Tropical Tuna Salad with Lemon-Ginger Dressing

Tropical Tuna Salad with Lemon Ginger Dressing 2015The time of year is coming when I begin making salad after salad after salad. It’s one of my favorite things to eat and, truth be told, I actually eat salad year round. My son has cringed on more than one occasion when I’ve made salad for breakfast. It’s really not complicated. I just love salads.

We like to make a giant tuna or chicken salad to serve as lunches throughout the week. It’s also something that I can quickly take for post-workout. I load my salads with so many vegetables that it really satisfies my desire to have a big plate of something delicious, too. Since I’m a fan of savory-sweet combinations, I often throw in some kind of fruit when I’m making one.

On this occasion, I added pineapple which also made an appearance in the dressing. If I’d had some coconut flakes on hand, those would have been nice toasted with a touch of salt and maybe a little allspice. I added red pepper flakes to mine when I served it and really appreciated how they kicked up the flavor. So go ahead and experiment – whatever helps get more vegetables on the plate seems like a great idea to me!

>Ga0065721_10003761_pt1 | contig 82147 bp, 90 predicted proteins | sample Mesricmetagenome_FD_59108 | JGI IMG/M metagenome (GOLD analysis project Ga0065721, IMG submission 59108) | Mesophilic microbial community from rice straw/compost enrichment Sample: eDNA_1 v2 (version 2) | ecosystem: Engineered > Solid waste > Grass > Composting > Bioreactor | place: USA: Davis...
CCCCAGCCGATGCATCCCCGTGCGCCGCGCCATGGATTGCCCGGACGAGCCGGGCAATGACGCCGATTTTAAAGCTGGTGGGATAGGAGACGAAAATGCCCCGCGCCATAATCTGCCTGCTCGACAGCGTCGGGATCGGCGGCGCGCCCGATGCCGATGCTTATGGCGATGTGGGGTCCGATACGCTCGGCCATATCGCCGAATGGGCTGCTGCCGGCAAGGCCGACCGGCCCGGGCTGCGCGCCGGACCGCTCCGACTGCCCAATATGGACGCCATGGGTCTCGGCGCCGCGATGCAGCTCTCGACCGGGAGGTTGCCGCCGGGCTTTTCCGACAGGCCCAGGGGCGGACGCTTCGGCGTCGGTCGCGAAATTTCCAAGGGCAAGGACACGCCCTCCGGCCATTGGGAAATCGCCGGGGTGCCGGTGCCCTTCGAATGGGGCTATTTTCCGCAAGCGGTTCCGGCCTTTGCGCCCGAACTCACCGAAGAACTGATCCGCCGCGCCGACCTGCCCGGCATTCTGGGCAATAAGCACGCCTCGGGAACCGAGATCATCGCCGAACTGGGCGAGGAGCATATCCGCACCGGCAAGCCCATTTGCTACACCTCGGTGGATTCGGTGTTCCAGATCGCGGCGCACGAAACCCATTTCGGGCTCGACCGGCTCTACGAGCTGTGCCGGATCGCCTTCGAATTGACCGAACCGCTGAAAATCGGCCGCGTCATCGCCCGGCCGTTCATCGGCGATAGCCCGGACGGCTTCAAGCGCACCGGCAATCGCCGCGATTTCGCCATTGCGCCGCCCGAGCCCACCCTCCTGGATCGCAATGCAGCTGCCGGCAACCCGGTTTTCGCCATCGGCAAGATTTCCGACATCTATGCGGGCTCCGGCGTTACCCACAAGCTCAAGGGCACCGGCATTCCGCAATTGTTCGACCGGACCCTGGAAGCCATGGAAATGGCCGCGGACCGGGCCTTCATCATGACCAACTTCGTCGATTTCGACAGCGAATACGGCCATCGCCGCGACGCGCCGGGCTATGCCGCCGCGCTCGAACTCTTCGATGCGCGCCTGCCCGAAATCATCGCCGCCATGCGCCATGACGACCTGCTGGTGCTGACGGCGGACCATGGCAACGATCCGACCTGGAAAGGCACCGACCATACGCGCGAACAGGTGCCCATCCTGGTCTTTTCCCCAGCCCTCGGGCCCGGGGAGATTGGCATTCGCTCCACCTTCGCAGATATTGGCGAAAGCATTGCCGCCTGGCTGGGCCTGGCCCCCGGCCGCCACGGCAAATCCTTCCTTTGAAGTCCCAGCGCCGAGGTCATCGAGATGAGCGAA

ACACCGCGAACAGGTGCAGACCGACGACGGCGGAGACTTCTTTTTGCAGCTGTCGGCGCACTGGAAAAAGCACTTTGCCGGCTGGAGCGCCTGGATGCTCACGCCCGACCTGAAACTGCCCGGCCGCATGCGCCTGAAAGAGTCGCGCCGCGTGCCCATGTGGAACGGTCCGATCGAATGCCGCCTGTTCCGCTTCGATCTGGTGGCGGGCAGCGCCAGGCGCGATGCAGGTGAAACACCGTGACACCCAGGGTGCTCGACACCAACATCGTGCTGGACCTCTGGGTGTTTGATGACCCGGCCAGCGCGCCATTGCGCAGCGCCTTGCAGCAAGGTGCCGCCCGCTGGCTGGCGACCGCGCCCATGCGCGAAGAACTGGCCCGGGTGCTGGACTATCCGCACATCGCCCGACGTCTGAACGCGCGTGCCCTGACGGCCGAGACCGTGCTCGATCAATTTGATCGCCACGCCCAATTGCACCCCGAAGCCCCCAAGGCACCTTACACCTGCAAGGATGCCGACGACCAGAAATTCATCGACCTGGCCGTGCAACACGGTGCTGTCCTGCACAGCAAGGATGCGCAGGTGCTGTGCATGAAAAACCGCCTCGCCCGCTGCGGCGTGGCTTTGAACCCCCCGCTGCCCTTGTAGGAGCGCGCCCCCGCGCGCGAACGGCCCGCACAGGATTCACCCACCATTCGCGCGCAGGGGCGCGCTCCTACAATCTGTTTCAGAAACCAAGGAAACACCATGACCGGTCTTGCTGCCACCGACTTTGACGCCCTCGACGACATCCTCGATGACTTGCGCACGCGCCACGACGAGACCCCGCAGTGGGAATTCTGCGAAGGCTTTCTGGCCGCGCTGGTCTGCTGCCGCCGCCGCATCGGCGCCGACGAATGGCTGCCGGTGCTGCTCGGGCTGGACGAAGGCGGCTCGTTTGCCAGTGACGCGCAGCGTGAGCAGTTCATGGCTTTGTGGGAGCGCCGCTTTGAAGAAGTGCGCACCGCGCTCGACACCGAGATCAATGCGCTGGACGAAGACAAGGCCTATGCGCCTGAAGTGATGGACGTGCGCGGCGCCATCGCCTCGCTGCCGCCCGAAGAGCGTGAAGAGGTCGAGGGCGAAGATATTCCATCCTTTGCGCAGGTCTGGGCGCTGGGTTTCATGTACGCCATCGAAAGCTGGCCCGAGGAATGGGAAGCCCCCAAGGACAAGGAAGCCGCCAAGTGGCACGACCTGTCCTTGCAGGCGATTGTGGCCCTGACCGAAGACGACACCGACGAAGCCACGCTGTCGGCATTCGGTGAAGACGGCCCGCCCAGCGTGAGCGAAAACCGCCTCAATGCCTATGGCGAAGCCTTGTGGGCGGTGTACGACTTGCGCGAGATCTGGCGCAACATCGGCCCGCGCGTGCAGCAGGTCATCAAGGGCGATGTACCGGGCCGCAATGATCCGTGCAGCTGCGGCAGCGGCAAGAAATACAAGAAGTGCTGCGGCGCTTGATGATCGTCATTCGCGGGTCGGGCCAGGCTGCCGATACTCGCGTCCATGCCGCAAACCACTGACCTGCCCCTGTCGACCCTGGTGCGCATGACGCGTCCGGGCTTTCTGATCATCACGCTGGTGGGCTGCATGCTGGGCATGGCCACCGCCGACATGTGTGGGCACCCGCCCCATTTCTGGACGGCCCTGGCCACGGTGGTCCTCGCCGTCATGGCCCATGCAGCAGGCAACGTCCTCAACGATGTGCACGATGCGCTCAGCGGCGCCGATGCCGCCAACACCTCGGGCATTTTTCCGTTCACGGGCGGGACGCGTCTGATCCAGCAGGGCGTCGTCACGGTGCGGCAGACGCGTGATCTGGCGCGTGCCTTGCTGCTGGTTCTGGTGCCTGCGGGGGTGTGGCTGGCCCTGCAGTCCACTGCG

Tropical Tuna Salad with Lemon-Ginger Dressing

Salad

20 oz. of tuna, drained

1 red bell pepper, chopped

3 scallions, chopped

16 oz. slaw (I used bagged slaw because it was fast)

20 oz. can of pineapple tidbits in juice, drained, reserving juice

1/4 c. sliced almonds, toasted

Dressing

1/4 c. of reserved pineapple juice

1/4 oz. fresh ginger, grated about 2 tsp.

zest of 1/2 lemon

juice from a whole lemon

2 tsp. rice vinegar

1 tsp. Dijon mustard

1/4 c. Paleo Mayo

1/4 tsp. ground allspice

1/2 tsp. salt

pepper or red pepper flakes, optional

Directions

1) In a large bowl, whisk together all of the dressing ingredients.

2) Add all of the salad ingredients, except the toasted almonds, to the bowl with the dressing.

3) Toss the salad thoroughly, making sure all of the dressing is integrated.

4) Allow the salad to sit for about 10 minutes in the fridge so the flavors can meld.

5) Toss again, taste and adjust seasoning, adding salt, pepper, or red pepper flakes as desired.

Serves 4-6

Salsa Baked Eggs